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OU English Department finds lower masking rates in lower-level courses, decries lack of COVID-19 mitigation policies

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The OU English Department is housed inside Cate Center 2. 

The First-Year Composition Program of the OU English Department conducted a study on masking across first-year courses, finding higher masking rates in 2000-level and above classes taught by tenure-line faculty than in 1000-level classes last week.

The study was conducted across 124 in-person sections of ENGL 1113, 1213 and 1913, according to a release from the OU English Department. In the second week of the semester, students in only 27 sections were fully masked following instructors' requests.

In 50 sections, half or fewer students wore masks, and in 37 sections, five or fewer students out of 19 wore masks. In one section of ENGL 1113, the only person masked was the instructor. 

Tenure-line faculty teaching 2000-level classes and above reported that 100 percent of their students agreed to mask. 

Over 70 percent of courses studied have half or less of the students masking when the instructor requests mask use, according to the study. In one section of ENGL-1113, the instructor was reportedly the only person masked.

Social distancing from unmasked students is “impossible,” due to small, cramped classrooms, according to the release. OU currently has no official social distancing policies for a classroom setting.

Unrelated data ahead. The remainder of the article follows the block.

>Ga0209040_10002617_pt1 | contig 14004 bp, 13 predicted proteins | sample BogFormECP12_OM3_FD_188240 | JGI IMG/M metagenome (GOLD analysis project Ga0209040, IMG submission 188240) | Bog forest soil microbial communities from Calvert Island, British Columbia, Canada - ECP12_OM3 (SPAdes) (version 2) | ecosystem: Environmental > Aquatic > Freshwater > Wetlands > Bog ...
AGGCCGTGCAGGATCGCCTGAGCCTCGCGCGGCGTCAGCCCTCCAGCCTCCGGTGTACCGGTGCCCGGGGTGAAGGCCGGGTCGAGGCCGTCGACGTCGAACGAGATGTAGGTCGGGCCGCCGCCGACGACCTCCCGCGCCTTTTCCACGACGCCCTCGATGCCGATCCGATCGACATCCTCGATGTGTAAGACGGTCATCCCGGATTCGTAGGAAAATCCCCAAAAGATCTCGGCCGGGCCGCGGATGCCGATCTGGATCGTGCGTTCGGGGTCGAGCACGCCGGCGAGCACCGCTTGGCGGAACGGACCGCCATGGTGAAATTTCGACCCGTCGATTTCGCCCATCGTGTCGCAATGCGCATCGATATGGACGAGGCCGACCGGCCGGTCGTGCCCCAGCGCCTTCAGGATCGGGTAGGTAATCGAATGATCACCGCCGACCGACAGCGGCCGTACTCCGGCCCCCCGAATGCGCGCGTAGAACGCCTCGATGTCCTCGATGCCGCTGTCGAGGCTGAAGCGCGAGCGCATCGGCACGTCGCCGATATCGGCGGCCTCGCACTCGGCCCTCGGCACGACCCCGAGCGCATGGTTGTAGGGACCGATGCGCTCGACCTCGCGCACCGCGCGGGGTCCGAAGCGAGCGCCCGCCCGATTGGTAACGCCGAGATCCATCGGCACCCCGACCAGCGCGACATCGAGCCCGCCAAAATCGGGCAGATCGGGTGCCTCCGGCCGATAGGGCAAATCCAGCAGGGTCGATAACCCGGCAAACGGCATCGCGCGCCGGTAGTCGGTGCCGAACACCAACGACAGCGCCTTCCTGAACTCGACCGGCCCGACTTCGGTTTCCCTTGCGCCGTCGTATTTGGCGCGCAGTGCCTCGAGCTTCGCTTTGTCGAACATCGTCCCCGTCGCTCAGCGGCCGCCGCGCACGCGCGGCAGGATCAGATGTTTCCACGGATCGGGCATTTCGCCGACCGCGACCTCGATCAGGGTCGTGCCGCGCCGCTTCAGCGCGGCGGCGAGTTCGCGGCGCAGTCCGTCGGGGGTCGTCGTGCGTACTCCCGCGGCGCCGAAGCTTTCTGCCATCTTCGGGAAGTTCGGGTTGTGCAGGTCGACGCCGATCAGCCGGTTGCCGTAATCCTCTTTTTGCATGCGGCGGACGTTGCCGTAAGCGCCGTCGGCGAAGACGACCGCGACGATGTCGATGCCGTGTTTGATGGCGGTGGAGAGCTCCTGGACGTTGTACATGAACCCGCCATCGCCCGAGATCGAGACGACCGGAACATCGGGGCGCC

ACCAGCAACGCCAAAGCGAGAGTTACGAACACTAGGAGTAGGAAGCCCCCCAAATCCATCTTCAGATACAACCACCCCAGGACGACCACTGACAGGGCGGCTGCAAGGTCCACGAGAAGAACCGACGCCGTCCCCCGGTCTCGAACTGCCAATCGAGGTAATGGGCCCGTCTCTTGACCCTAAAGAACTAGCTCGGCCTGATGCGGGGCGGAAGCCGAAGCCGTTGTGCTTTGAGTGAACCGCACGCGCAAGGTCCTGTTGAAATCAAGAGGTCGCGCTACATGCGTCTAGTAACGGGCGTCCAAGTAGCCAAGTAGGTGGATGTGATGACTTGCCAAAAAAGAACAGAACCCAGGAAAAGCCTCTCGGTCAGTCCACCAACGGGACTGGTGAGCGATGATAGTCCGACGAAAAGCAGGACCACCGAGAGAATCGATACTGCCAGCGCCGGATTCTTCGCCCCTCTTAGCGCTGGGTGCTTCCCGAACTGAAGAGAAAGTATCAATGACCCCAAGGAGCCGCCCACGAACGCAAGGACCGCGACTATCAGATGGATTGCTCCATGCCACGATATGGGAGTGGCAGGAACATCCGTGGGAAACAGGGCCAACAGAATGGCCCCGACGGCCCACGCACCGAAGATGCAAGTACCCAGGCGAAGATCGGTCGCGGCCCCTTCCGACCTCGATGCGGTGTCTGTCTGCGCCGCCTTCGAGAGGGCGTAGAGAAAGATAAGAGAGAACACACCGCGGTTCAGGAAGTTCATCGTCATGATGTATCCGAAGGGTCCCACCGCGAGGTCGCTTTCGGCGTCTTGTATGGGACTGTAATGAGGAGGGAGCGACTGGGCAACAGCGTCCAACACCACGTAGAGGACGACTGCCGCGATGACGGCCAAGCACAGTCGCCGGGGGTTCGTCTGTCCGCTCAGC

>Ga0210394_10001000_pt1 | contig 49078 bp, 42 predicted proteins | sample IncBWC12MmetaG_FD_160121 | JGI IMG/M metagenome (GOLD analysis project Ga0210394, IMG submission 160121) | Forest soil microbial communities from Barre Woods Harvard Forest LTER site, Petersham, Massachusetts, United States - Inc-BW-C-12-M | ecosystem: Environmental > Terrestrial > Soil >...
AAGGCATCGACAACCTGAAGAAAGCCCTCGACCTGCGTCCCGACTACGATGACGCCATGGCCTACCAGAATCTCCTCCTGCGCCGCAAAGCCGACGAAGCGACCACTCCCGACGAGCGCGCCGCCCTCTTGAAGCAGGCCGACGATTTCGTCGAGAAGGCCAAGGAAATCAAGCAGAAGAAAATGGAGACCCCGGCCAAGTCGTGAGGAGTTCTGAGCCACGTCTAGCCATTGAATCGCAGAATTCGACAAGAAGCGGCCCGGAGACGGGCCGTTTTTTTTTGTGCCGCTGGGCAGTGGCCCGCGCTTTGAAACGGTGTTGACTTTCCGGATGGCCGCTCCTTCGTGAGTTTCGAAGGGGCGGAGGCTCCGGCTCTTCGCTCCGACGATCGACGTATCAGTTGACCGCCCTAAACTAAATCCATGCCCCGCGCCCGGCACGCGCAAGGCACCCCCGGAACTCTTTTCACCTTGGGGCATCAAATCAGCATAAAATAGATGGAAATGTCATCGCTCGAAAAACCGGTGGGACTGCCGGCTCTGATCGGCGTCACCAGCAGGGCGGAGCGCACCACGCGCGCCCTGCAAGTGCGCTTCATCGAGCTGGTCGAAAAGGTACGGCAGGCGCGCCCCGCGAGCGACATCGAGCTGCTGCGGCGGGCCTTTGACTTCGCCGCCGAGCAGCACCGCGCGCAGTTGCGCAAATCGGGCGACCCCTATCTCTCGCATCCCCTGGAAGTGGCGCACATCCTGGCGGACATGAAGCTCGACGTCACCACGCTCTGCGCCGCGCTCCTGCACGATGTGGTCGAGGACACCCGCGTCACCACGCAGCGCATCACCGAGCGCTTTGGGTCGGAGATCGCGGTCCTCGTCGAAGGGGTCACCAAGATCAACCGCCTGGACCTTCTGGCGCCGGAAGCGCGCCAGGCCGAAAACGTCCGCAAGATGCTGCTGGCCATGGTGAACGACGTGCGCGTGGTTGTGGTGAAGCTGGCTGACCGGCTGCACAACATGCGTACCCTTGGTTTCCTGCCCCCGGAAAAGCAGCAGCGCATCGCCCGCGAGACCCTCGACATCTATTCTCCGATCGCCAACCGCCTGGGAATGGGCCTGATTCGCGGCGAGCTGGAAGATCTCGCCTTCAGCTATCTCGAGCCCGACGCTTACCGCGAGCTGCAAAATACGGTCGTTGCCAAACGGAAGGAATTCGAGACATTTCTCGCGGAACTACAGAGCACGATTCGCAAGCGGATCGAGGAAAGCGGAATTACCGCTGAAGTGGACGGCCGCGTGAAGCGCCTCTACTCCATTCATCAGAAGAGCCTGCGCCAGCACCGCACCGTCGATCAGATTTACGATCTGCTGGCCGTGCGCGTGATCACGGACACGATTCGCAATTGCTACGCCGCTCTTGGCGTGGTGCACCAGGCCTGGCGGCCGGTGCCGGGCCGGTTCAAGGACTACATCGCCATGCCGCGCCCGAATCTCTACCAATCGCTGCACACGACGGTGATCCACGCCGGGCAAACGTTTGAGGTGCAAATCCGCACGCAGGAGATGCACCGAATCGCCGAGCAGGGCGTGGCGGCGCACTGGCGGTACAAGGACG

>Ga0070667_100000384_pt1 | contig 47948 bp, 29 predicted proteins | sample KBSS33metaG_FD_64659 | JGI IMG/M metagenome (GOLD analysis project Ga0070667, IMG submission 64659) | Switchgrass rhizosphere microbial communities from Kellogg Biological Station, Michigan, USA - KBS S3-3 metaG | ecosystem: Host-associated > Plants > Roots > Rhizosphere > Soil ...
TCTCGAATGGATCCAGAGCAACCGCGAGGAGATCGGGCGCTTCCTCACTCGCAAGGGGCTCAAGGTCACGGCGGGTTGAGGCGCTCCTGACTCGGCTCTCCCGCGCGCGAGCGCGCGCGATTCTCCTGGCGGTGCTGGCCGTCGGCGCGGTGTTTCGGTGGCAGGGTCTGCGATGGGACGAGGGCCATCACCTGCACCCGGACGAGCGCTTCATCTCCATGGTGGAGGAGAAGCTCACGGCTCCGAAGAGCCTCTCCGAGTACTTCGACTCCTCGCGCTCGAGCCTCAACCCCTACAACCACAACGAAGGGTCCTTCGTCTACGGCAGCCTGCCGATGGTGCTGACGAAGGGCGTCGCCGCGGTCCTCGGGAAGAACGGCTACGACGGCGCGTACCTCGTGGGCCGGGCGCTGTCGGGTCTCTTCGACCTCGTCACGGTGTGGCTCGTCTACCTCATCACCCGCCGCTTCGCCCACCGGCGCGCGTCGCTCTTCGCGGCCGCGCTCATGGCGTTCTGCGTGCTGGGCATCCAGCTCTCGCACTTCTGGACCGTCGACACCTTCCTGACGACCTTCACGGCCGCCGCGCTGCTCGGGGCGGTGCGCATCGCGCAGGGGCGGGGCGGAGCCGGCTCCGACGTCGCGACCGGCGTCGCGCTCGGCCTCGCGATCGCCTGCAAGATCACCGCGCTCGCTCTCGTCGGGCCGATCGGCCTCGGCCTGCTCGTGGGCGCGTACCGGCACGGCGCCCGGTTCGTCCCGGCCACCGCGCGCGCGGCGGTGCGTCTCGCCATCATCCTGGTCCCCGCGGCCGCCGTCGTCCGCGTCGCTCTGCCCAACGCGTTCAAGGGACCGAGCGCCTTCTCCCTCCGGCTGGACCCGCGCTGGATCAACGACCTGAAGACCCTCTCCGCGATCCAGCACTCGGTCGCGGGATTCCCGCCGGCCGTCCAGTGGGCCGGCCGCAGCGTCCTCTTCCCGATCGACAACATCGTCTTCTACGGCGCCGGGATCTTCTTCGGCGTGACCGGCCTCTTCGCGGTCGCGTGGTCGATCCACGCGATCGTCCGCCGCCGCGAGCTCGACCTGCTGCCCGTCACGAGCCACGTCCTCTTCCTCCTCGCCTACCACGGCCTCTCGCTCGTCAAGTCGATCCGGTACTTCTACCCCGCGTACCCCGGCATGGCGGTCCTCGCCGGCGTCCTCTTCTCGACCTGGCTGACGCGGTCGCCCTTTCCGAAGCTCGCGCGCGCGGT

Many instructors of first-year classes without complete mask compliance are not receiving accommodation for their medical conditions this semester despite receiving it last academic year, according to the release. Some of these instructors also have children who are repeatedly being exposed to COVID-19 or at-risk household members.

Graduate teaching assistants who are instructing some of the less-masked sections receive stipends that place them below the poverty line, according to the release.

OU’s current mask policy requires that masks are worn only during a two-week quarantine period if a student in a class tests positive for COVID-19. OU Senior Vice President and Provost André-Denis Wright said in an OU Faculty Senate meeting that administrators have no plans to institute a mask mandate.

A university spokesperson wrote in an email that the university expects “all faculty, staff and students to mask indoors,” especially in close-proximity areas such as classrooms.

“The university continues to be nimble in its response, and plans will be adjusted as necessary based on the status of the pandemic and within the confines of the law,” the spokesperson wrote.

The First-Year Composition Program study suggests that the current policy of “encouraging” or “expecting” masking is failing the most vulnerable and least compensated instructors. Professors across the university are also saying that the current masking policy is not strong enough.

English Department Chair and Director of the First-Year Composition Program Roxanne Mountford provided an incentive of $50 fellowships for books, tuition or fees for first-year courses, with the most days of 100 percent masking throughout the semester. There is no evidence of the incentive encouraging students to mask up, according to the release.

Mountford admits there might have been effective ways for administrators to persuade students to voluntarily mask, but OU’s lack of signage and “laissez-faire environment” have prevented the university community from returning to normal.

Mountford said she encourages OU’s leadership to allow instructors to create their own mask policy in their classroom or to take non-compliant sections online through the end of the semester. She also said she approves of a recently passed SGA Undergraduate Student Congress resolution encouraging the university to offer instructors hazard pay, among other demands.

“Many feel abandoned by OU leadership, and, as a result, morale is low,” Mountford said.

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